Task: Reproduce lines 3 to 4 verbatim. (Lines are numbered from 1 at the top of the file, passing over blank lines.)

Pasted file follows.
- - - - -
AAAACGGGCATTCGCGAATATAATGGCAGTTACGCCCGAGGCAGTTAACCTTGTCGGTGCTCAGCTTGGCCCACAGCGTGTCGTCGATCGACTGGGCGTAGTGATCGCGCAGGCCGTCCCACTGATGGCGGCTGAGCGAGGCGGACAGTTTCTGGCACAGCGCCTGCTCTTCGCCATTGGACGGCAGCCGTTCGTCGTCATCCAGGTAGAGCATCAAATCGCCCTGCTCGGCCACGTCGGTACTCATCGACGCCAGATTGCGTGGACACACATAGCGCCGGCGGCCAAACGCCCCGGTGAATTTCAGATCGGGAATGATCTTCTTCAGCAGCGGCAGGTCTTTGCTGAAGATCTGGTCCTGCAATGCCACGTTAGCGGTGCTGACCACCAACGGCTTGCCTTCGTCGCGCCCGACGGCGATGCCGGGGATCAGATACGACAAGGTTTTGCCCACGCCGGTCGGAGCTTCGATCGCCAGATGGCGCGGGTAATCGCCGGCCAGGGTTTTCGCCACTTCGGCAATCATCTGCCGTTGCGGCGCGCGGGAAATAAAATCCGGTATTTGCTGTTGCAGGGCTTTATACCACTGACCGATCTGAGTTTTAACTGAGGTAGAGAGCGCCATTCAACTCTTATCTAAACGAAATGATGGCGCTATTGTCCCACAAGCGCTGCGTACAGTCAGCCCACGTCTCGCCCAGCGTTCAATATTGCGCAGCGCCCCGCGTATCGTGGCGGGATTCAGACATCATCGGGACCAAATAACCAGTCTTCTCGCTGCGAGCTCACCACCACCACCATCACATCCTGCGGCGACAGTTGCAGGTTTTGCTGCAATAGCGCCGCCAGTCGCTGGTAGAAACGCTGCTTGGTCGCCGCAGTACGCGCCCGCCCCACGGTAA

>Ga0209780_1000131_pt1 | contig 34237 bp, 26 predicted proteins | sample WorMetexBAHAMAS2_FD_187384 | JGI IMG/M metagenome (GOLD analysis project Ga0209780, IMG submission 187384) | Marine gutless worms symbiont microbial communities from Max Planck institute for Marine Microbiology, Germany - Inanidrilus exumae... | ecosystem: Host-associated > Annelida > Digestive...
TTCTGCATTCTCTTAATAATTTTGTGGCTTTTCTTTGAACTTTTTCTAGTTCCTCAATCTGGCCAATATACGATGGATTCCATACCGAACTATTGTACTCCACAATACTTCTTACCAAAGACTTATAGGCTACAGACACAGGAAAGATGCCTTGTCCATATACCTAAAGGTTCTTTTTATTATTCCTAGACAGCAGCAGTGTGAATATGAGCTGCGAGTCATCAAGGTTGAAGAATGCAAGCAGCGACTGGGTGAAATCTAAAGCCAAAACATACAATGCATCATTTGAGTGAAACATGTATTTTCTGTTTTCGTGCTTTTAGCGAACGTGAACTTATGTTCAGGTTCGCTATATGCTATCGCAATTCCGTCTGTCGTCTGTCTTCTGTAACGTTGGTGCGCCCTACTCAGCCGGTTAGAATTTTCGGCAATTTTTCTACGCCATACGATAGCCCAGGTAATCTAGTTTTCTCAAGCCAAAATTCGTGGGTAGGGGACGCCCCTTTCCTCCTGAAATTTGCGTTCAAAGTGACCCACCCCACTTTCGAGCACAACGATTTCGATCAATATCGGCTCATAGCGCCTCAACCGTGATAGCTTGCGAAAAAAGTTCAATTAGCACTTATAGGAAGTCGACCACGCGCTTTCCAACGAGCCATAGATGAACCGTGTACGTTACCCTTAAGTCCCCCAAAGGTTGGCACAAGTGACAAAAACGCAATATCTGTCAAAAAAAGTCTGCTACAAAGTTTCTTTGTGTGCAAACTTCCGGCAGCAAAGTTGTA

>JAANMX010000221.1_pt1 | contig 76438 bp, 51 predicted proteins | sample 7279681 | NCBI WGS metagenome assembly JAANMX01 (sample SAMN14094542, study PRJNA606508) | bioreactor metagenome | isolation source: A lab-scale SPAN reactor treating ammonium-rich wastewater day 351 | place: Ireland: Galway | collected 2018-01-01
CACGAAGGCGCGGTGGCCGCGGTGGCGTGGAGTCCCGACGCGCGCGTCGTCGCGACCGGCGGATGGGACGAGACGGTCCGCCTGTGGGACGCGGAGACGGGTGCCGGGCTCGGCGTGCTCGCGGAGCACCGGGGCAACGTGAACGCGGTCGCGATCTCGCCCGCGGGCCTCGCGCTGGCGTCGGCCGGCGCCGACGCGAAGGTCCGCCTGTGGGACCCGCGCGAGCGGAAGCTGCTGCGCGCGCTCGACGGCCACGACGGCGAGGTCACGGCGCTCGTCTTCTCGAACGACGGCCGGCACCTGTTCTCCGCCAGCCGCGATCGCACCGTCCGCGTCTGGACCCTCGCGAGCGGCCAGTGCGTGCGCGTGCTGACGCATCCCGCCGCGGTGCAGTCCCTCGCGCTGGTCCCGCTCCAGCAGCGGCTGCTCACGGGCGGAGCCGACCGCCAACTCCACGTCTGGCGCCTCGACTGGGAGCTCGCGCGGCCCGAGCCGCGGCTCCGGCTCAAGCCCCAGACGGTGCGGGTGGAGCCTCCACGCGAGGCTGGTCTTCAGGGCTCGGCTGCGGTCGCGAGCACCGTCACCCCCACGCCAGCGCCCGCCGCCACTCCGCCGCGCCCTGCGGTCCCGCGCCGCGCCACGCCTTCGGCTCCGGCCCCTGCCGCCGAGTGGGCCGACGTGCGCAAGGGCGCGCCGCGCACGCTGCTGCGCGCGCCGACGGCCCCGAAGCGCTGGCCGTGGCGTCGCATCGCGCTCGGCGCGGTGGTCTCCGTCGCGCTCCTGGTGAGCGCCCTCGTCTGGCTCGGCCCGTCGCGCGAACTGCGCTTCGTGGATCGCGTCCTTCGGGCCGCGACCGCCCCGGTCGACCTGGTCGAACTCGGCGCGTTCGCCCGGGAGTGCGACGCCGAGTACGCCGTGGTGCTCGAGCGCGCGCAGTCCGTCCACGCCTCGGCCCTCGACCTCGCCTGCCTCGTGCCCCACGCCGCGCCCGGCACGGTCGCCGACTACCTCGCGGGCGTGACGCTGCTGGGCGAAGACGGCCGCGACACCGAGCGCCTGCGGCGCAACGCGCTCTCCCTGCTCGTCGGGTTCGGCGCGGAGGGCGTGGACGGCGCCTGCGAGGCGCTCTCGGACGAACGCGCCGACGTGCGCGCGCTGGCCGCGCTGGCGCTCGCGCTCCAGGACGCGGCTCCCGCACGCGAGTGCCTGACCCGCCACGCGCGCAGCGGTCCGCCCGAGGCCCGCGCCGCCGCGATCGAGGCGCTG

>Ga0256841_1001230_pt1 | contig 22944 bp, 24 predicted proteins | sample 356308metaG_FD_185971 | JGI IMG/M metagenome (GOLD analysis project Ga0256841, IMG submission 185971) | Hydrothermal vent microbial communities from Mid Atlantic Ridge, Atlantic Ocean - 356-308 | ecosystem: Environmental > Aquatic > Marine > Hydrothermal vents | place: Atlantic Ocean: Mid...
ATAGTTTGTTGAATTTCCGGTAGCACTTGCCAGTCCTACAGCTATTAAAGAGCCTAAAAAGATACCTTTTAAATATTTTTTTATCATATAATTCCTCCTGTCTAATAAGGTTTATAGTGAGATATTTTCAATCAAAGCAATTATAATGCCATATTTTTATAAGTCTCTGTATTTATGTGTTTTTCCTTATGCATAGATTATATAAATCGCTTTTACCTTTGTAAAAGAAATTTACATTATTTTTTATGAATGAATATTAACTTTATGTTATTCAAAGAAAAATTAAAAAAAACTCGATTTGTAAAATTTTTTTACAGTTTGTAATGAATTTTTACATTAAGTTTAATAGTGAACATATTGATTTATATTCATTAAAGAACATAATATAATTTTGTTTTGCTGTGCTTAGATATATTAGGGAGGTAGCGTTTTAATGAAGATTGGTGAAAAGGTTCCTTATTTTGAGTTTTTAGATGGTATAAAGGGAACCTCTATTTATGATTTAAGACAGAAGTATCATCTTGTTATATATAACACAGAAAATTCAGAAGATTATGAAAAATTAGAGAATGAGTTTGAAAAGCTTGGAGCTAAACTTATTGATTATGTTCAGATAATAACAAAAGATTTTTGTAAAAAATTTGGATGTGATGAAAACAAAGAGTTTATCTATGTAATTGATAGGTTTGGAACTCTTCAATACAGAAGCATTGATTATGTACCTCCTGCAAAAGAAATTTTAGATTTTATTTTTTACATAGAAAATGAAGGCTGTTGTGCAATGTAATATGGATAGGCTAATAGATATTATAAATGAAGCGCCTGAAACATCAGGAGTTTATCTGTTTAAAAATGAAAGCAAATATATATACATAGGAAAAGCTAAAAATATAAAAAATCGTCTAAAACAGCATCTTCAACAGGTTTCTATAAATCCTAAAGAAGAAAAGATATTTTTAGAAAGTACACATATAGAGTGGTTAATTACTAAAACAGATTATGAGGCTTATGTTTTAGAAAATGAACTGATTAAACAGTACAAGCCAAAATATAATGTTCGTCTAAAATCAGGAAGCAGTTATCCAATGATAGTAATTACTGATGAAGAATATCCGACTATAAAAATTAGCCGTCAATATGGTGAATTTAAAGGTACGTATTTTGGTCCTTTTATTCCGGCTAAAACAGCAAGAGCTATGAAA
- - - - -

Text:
TTCTGCATTCTCTTAATAATTTTGTGGCTTTTCTTTGAACTTTTTCTAGTTCCTCAATCTGGCCAATATACGATGGATTCCATACCGAACTATTGTACTCCACAATACTTCTTACCAAAGACTTATAGGCTACAGACACAGGAAAGATGCCTTGTCCATATACCTAAAGGTTCTTTTTATTATTCCTAGACAGCAGCAGTGTGAATATGAGCTGCGAGTCATCAAGGTTGAAGAATGCAAGCAGCGACTGGGTGAAATCTAAAGCCAAAACATACAATGCATCATTTGAGTGAAACATGTATTTTCTGTTTTCGTGCTTTTAGCGAACGTGAACTTATGTTCAGGTTCGCTATATGCTATCGCAATTCCGTCTGTCGTCTGTCTTCTGTAACGTTGGTGCGCCCTACTCAGCCGGTTAGAATTTTCGGCAATTTTTCTACGCCATACGATAGCCCAGGTAATCTAGTTTTCTCAAGCCAAAATTCGTGGGTAGGGGACGCCCCTTTCCTCCTGAAATTTGCGTTCAAAGTGACCCACCCCACTTTCGAGCACAACGATTTCGATCAATATCGGCTCATAGCGCCTCAACCGTGATAGCTTGCGAAAAAAGTTCAATTAGCACTTATAGGAAGTCGACCACGCGCTTTCCAACGAGCCATAGATGAACCGTGTACGTTACCCTTAAGTCCCCCAAAGGTTGGCACAAGTGACAAAAACGCAATATCTGTCAAAAAAAGTCTGCTACAAAGTTTCTTTGTGTGCAAACTTCCGGCAGCAAAGTTGTA

>JAANMX010000221.1_pt1 | contig 76438 bp, 51 predicted proteins | sample 7279681 | NCBI WGS metagenome assembly JAANMX01 (sample SAMN14094542, study PRJNA606508) | bioreactor metagenome | isolation source: A lab-scale SPAN reactor treating ammonium-rich wastewater day 351 | place: Ireland: Galway | collected 2018-01-01